A CROSS ESTATE by William Thomas Kinsella

A CROSS ESTATE

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KIRKUS REVIEW

A promising young man is killed in the 9/11 terrorist attacks.

Jack Conroy has it all–wealthy parents, a beautiful girlfriend, a business degree from Duke (where he was captain of the swim team) and the sincerity and kindness of a saint. After graduation, Jack must make a difficult decision: follow in his father’s footsteps on Wall Street or take a job as a landscape designer for a local nursery. His heart says nursery; his parents say New York. So he takes the Wall Street job, in the south tower of the World Trade Center, but when the terrorist attacks occur on Sept. 11, Jack is killed. The second part of the story follows Jack’s parents, Catherine and Alexander, and Veronica, his girlfriend, as they cope with their loss. Alexander and Catherine have been living a largely empty life in New Jersey. After the tragedy, the couple spiral further downward, Catherine losing herself in memory and the past and Alexander drinking away his sorrows, in scenes that smack of melodrama and cliché. Meanwhile, Veronica has gone home to her parents, where her severe depression over Jack’s death–and her belief that, by not stopping Jack from taking the job in New York, she was complicit in his death–is compounded by the revelation that she is pregnant with Jack’s baby. Unfortunately, this narrative, far more interesting and potentially complex than that of Jack’s distasteful parents, does not get the attention it deserves. Indeed, the major flaw of the novel is its overall skimpiness. Kinsella clearly has ability, but the lack of real character development and overly simplistic, pop-psychological portrayals of Jack’s loved ones drain whatever emotional power the climactic scenes might have held.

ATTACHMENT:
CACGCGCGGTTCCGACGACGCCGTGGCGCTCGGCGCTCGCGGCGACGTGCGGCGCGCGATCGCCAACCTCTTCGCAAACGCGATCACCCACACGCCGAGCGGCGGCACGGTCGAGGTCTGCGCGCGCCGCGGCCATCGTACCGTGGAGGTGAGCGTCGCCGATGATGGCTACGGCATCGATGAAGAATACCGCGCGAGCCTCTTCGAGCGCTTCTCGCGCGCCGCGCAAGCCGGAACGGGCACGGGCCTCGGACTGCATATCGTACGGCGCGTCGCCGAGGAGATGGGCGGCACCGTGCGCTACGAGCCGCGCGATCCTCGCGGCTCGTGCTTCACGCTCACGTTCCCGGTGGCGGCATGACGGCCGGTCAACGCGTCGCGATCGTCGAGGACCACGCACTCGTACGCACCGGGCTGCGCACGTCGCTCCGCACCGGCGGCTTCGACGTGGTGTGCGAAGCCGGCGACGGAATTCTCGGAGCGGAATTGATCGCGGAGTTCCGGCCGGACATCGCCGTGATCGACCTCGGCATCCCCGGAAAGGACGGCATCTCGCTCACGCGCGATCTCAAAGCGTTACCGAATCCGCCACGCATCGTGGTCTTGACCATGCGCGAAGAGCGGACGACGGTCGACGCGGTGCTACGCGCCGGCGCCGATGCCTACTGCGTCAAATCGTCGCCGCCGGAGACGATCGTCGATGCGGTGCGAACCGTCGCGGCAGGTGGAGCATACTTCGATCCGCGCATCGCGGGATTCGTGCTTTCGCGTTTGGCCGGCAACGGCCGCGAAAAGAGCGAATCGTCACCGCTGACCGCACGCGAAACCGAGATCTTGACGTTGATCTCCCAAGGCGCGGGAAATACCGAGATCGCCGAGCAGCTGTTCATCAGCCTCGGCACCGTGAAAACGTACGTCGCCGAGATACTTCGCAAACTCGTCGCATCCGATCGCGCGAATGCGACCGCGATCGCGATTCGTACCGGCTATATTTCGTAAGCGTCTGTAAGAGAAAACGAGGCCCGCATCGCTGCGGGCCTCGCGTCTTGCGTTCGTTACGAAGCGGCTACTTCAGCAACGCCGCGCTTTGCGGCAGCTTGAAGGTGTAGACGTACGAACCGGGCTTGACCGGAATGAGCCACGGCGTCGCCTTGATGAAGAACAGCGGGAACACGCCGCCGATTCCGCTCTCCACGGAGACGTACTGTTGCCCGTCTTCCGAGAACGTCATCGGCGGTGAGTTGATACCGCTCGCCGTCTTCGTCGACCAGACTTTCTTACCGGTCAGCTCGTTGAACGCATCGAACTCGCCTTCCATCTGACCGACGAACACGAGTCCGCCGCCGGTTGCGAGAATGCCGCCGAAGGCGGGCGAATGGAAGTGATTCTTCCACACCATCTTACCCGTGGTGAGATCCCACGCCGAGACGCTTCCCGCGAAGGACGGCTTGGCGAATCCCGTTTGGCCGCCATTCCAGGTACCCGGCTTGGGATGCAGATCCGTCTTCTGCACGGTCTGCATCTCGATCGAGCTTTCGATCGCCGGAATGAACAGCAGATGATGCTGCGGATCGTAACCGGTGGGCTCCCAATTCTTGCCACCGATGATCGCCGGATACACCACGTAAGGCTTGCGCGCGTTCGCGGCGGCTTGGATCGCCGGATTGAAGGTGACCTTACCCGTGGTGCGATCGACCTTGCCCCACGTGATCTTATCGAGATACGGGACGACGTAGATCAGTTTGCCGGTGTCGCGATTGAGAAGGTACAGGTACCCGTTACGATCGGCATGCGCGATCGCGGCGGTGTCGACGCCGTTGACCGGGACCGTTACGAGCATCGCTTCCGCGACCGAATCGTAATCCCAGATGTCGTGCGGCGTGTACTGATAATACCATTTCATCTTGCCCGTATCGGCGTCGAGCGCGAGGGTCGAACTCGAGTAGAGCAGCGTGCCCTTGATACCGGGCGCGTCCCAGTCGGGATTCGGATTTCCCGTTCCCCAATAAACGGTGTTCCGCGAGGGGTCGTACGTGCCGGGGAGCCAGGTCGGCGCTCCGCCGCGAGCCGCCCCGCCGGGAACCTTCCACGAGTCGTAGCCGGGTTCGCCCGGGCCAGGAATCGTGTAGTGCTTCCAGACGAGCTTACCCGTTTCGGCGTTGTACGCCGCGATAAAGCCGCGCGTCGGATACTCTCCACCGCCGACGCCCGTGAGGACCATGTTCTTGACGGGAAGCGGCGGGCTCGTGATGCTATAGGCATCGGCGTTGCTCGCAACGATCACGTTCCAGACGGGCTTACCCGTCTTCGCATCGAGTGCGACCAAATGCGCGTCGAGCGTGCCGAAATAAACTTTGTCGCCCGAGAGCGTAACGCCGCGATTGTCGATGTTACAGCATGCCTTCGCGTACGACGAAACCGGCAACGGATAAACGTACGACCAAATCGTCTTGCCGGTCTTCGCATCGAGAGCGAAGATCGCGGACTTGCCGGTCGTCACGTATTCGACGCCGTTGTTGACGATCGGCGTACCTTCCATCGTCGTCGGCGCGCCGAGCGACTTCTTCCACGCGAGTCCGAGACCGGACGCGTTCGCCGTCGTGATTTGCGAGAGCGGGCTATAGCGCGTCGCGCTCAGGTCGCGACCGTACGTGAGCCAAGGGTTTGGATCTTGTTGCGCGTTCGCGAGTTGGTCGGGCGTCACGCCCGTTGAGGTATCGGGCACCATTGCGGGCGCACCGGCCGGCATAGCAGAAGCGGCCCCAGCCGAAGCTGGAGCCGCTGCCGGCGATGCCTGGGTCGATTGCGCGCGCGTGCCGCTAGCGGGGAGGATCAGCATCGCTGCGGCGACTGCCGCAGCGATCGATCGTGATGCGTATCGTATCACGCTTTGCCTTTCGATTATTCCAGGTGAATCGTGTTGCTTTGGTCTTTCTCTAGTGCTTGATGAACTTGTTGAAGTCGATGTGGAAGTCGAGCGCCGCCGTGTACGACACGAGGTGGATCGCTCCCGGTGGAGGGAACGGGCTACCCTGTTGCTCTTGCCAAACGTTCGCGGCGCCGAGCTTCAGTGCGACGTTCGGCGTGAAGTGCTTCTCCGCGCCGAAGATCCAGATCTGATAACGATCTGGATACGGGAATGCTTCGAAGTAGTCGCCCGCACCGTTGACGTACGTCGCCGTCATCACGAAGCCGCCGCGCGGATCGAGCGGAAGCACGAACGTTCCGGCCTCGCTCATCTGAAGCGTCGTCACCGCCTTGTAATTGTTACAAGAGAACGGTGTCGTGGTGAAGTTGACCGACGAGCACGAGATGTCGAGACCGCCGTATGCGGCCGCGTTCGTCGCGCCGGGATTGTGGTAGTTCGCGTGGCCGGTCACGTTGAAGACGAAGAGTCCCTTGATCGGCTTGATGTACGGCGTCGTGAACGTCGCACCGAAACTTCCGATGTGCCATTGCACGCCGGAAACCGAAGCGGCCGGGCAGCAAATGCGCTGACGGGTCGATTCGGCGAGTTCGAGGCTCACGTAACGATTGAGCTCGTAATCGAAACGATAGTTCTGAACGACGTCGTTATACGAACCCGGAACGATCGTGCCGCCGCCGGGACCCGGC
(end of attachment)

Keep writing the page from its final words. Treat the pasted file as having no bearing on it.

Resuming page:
A promising novel that doesn’t quite live up to its potential.

Pub Date: June 4th, 2007
ISBN: 978-1-4241-6688-6
Page count: 259pp
Program: Kirkus Indie
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